Having begun as a quietly ambitious bedroom project, the music of Ghost Culture began as a response to his own limitations of equipment and time. Assisted by Phantasy founder Erol Alkan's guiding hand at the Phantasy Sound studio, the pair further coaxed out the emotional and sonic layers of the initial productions, without losing any of the immediacy and freedom of his vision. An unusual alliance between the sound of contemporary underground techno and the truly individual styles of the likes of Arthur Russell and Elliot Smith, Ghost Culture coaxes listeners into an intimate space of his own creation, whether enraptured in the intensity of the dance floor or safe in the moonlit intimacy of the bedroom.
Arriving fully formed in January 2015’, Ghost Culture’s self titled LP fulfilled its potential, delivering striking depth and nuance for a full length debut. The Guardian Guide swiftly declared it ‘Critic's Choice’, with The Observer, The Times, Mixmag, Mojo, Q and The Financial Times each rewarding it either a ⅘ star review or equivalent, while The Quietus celebrated the record as “one of the best and most confident debuts in years.”
The album’s lead singles - the brooding ‘Mouth’, celestial ‘Giudecca’ and urgent, intimate ‘Arms’ - were matched on their B Sides with a string of cuts ably showcasing his connection to the club. ‘Red Smoke’, widely heard at the conclusion of Alkan’s acclaimed Fabriclive, provides seven minutes of understated intensity, equalled in studio prowess and individuality on addictive follow ups, ‘Half Open’ and ‘Understand’, all of which found extensive support in the DJ community and electronic press.
And whereas Ghost Culture’s early singles leant confidently towards classic electro, somewhere between Depeche Mode and Deetron, his full length explored a knack for contemporary songwriting first established on those impressive early singles. Amid a consistent but unpredictable pulse, the album is awash in many textures, from quaalude laced lullabies (‘How’, ‘Glaciers’, ‘Lying’), machine funk shufflers (‘Lucky’, ‘Answer’) concluding in atmospheric closing number, ‘The Fog’.
Furthermore, a vital crop of remixers have continued to expand on Ghost Culture’s more rhythmic material, with Running Back boss Gerd Janson and studio partner Shan pulling ‘Mouth’ in the direction of an 80s warehouse rave, cowbells and whistles and all. Meanwhile, Matthew Dear has more recently taken to his feted Audion alias in order to rework ‘Lucky’ into an offbeat, drum laden odyssey, still carefully retaining the spellbinding vocal hook of the original. Away from Phantasy, Ghost Culture himself has been unafraid to work his charm on fellow experimental pop contemporaries, remixing acts such as Django Django and Ghostpoet in distinctive fashion.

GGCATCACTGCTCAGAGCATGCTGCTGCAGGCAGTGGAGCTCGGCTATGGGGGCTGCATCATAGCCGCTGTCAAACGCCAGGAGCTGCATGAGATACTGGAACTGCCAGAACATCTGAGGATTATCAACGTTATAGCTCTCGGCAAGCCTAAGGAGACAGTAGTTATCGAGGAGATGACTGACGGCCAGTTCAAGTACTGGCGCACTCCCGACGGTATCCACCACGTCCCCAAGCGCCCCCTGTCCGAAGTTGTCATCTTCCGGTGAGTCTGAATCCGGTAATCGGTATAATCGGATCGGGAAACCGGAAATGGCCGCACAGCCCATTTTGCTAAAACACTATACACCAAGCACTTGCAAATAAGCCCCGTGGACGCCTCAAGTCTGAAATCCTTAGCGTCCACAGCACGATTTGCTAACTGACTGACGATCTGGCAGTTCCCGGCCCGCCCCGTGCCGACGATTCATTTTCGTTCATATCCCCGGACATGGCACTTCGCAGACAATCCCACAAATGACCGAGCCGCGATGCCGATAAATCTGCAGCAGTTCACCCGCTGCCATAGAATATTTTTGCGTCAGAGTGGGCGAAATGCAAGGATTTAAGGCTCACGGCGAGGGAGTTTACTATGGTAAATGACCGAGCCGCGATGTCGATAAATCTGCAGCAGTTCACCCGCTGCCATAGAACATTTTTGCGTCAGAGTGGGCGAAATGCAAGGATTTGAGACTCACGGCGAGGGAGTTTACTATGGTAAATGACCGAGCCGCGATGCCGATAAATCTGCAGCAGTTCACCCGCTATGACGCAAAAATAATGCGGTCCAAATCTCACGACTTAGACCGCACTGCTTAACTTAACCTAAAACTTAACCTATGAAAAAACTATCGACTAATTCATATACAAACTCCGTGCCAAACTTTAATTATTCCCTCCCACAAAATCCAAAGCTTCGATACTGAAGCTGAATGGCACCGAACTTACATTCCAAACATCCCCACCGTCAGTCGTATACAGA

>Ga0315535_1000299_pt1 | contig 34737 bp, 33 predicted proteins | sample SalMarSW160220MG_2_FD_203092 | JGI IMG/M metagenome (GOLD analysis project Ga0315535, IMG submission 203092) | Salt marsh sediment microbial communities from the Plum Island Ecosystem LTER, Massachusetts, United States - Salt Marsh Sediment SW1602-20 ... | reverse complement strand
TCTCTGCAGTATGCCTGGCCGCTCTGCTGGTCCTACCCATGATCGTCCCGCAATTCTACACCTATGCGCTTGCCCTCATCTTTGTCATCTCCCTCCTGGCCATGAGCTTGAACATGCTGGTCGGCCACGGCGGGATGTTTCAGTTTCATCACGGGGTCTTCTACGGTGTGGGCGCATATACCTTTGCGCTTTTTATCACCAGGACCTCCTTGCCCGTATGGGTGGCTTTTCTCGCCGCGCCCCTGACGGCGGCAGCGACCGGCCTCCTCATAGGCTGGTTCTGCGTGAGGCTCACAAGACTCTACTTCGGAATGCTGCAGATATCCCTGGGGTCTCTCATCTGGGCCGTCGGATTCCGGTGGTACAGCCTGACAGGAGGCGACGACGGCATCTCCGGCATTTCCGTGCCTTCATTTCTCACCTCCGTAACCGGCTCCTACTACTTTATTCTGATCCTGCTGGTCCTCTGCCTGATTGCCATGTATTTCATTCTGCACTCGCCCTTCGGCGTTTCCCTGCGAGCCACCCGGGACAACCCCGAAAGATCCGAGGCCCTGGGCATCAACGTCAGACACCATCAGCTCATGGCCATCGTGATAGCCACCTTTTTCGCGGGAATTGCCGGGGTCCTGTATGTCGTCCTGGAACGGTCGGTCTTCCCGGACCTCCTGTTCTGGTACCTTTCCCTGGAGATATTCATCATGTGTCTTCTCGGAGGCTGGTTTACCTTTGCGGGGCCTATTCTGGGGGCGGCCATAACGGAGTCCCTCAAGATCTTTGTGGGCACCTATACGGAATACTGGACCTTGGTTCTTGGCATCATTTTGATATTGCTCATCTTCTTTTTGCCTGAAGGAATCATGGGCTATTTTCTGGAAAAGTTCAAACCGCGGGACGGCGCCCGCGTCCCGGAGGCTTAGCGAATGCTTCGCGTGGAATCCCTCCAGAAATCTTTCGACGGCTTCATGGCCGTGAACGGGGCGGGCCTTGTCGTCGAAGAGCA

Ghost Culture’s memorable, offbeat live show saw him impress audiences across Europe, recreating the LP live, accompanied by a collection of brilliant, flickering lampshades and a beguiling collection of electronics. The climax of his 2015 album tour saw a memorable, expanded performance at Corsica Studios, following appearances at Field Day, We Love Green, Pukkelpop and Secret Solstice.
Ghost Culture makes a return to Phantasy in 2019 with a digital double-side of emotive and futurist electro, ‘Blue Ice/Meltwater’.
‘Blue Ice’ dives immediately into trippy euphoria, perfectly engineered to transmit a trance-like effect on listeners. The track is awash in a texture that lands somewhere between melancholy and euphoria, strobe light and sunrise.
‘Meltwater’ meanwhile is a weightless, aquatic blend of rhythm and melody, destined to create any number of transcendent moments on the largest of sound systems, without sacrificing the flawless composition at the heart of Ghost Culture’s music.